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As a new strain of coronavirus (COVID-19) swept through the world in 2020, preparedness plans, masking policies and more public policy changed just as quickly. WVXU has covered the pandemic's impact on the Tri-State from the very beginning, when on March 3, 2020, Ohio Gov. Mike DeWine barred spectators from attending the Arnold Sports Festival in Columbus over concerns about the virus, even though Ohio had yet to confirm a single case of COVID-19.

Coronavirus In Ohio: DeWine Extends Stay-At-Home Order Until May 1

Gov. Mike DeWine inside the Governor's Residence in Columbus on Dec. 13, 2019.
John Minchillo
Associated Press
Gov. Mike DeWine inside the Governor's Residence in Columbus on Dec. 13, 2019.

Ohio has extended its stay-at-home order, including the ban on non-essential businesses, until May 1. 

Ohio Department of Health director Amy Acton signed the order Thursday at the state's daily coronavirus press conference.

The original March 22 order only lasted to this coming Monday, April 6. The new order kicks into effect that night, and lines up with the governor's previous order extending school closures until May 1.

"I'm convinced that what we're doing is saving lives. I know it's saving lives. All the evidence shows that it's saving lives. We're doing well," Gov. Mike DeWine said Thursday. "But we've got to keep this monster down. He's not dead. He's very much alive."

DeWine said the essential business order has been "refined" to address safety concerns and confusion.

Among the changes are the creation of a dispute resolution panel, which will help standardize enforcement of business restrictions across the state.

"This will be in cases where similar, very similar, businesses are being treated differently in different counties, or under different health districts," DeWine said.

The Ohio Department of Health will now require retail businesses to establish and publicly post a limit of people who are allowed inside at one time. DeWine says the order will not specify a particular number, which should be determined by size and staffing, but the limit must be enforced by business owners.

While state parks will remain open under the extended order, Ohio Department of Natural Resources director Mary Mertz is empowered to take action if social distance isn't being observed.

"We all need to get out, we all want places to go, so we don't want to shut down our state parks," DeWine said. "

Campgrounds, public swimming pools and day camps will be closed, and organized sports are no longer allowed. Wedding ceremonies still remain exempt from the mass gathering ban, but must now limit receptions to 10 people.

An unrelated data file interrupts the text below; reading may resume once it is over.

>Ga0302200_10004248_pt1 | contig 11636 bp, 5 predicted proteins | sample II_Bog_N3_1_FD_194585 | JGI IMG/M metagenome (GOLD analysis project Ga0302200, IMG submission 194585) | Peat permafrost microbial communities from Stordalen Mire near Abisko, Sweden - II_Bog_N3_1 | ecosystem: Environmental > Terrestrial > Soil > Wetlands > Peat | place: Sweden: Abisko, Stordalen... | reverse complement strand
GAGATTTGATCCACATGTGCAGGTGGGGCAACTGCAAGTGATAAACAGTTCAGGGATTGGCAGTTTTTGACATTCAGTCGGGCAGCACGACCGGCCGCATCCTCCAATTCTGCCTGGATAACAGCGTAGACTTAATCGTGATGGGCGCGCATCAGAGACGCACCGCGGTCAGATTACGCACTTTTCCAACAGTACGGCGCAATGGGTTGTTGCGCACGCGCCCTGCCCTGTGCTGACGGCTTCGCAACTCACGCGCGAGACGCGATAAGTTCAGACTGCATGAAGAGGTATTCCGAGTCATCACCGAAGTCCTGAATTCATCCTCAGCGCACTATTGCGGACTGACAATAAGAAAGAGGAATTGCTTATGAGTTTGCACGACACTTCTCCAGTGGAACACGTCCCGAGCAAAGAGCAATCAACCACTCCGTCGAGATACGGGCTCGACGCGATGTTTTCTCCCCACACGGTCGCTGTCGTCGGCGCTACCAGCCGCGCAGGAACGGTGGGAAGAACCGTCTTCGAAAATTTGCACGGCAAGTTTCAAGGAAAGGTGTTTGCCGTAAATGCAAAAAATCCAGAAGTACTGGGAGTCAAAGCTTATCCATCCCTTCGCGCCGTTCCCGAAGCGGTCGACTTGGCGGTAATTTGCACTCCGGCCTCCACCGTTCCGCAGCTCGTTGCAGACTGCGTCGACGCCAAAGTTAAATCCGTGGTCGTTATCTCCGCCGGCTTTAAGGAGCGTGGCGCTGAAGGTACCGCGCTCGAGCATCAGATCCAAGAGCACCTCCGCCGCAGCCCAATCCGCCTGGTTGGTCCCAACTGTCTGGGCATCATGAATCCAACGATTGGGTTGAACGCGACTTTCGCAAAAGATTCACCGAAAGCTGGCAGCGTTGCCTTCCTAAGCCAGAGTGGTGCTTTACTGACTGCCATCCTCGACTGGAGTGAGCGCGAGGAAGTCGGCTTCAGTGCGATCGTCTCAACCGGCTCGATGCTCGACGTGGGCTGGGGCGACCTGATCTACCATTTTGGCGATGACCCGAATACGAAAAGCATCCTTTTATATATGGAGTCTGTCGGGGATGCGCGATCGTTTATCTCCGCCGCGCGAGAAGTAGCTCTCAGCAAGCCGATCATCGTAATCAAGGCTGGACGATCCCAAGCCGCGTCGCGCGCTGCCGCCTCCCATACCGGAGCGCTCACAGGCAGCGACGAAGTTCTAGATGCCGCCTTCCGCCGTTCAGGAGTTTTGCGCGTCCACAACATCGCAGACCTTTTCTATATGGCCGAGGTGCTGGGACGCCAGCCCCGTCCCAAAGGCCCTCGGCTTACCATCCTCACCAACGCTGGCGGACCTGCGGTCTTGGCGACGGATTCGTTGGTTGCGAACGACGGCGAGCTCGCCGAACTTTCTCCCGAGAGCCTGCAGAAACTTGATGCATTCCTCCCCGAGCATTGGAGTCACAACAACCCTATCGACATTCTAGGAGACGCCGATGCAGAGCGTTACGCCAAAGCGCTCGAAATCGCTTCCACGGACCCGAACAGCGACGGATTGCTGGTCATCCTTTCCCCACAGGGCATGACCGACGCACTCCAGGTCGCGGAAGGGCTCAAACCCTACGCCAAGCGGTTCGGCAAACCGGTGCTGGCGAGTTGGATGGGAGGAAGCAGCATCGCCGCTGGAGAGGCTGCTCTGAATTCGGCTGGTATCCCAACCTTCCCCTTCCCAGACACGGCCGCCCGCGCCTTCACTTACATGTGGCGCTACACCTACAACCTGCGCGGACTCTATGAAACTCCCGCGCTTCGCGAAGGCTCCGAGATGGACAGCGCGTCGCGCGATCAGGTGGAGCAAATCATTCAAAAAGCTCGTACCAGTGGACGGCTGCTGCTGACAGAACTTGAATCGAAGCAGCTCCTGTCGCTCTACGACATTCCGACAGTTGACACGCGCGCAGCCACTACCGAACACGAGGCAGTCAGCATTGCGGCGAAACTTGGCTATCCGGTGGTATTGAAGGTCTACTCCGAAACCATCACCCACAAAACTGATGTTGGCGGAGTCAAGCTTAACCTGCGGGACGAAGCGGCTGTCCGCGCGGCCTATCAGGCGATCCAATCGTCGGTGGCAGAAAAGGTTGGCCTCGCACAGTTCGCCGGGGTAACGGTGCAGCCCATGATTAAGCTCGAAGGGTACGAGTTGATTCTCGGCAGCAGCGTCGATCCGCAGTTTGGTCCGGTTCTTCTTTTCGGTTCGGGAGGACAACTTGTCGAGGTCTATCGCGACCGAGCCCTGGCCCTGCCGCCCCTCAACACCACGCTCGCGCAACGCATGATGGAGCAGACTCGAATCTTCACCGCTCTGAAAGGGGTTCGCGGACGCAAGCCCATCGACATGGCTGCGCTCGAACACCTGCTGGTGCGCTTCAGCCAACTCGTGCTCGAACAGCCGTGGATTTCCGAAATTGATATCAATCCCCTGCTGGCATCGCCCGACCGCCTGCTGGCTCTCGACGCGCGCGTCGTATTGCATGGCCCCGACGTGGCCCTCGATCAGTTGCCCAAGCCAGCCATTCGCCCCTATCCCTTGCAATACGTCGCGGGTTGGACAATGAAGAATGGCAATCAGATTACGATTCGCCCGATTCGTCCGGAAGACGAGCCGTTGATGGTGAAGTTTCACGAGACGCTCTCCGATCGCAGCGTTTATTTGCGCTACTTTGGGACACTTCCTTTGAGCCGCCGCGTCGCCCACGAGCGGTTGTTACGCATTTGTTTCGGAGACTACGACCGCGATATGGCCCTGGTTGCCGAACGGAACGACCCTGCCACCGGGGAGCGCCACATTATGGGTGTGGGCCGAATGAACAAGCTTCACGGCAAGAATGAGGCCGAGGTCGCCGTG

Ohio is also asking people who travel to the state to quarantine for 14 days.

"My biggest worry is that, in the quiet before the storm, we forget about how important all of our choices are," Acton cautioned.

The peak of Ohio's outbreak isn't expected to hit until late April or the middle of May, during which officials say the state may see as many as 10,000 new coronavirus cases per day. If that happens, Acton says outbreaks may continue well into June.

DeWine this week said it's likely schools will remain closed through the end of the academic year. Standardized testing requirements have already been suspended by Ohio General Assembly.

"We're pretty sure there's no way we're going to be out of this by then," DeWine said.

Ohio's Department of Health on Thursday reported that 81 people have died from COVID-19. The state now has 2,902 confirmed cases in 75 counties; 802 people have been hospitalized and 260 admitted into the ICU.

However, due to limited testing capabilities, those numbers still don't come close to capturing the spread of the coronavirus in Ohio.

"Everything about this lags a couple of weeks behind," Acton says.

Earlier this week, President Trump extended the federal guidelines for social distancing until April 30. The White House's coronavirus response team on Tuesday predicted that 100,000 or more Americans may die in the coming months.

Nationally, the number of coronavirus cases has reached 200,000, according to researchers at Johns Hopkins University.

Ohio's business closures have taken a financial toll on the state. On Thursday, the Department of Jobs and Family Services reported that 468,414 Ohio residents have been added to the unemployment rolls in just the last two weeks - more than the total number of jobless claims in all of 2019.

Lt. Gov. Jon Husted says the department plans to add 1,000 employees to their call center to help process claims. The state's unemployment website has been dogged by technical problems, and has been working to bulk up its tech capacity.

Copyright 2020 WOSU 89.7 NPR News

Gabe Rosenberg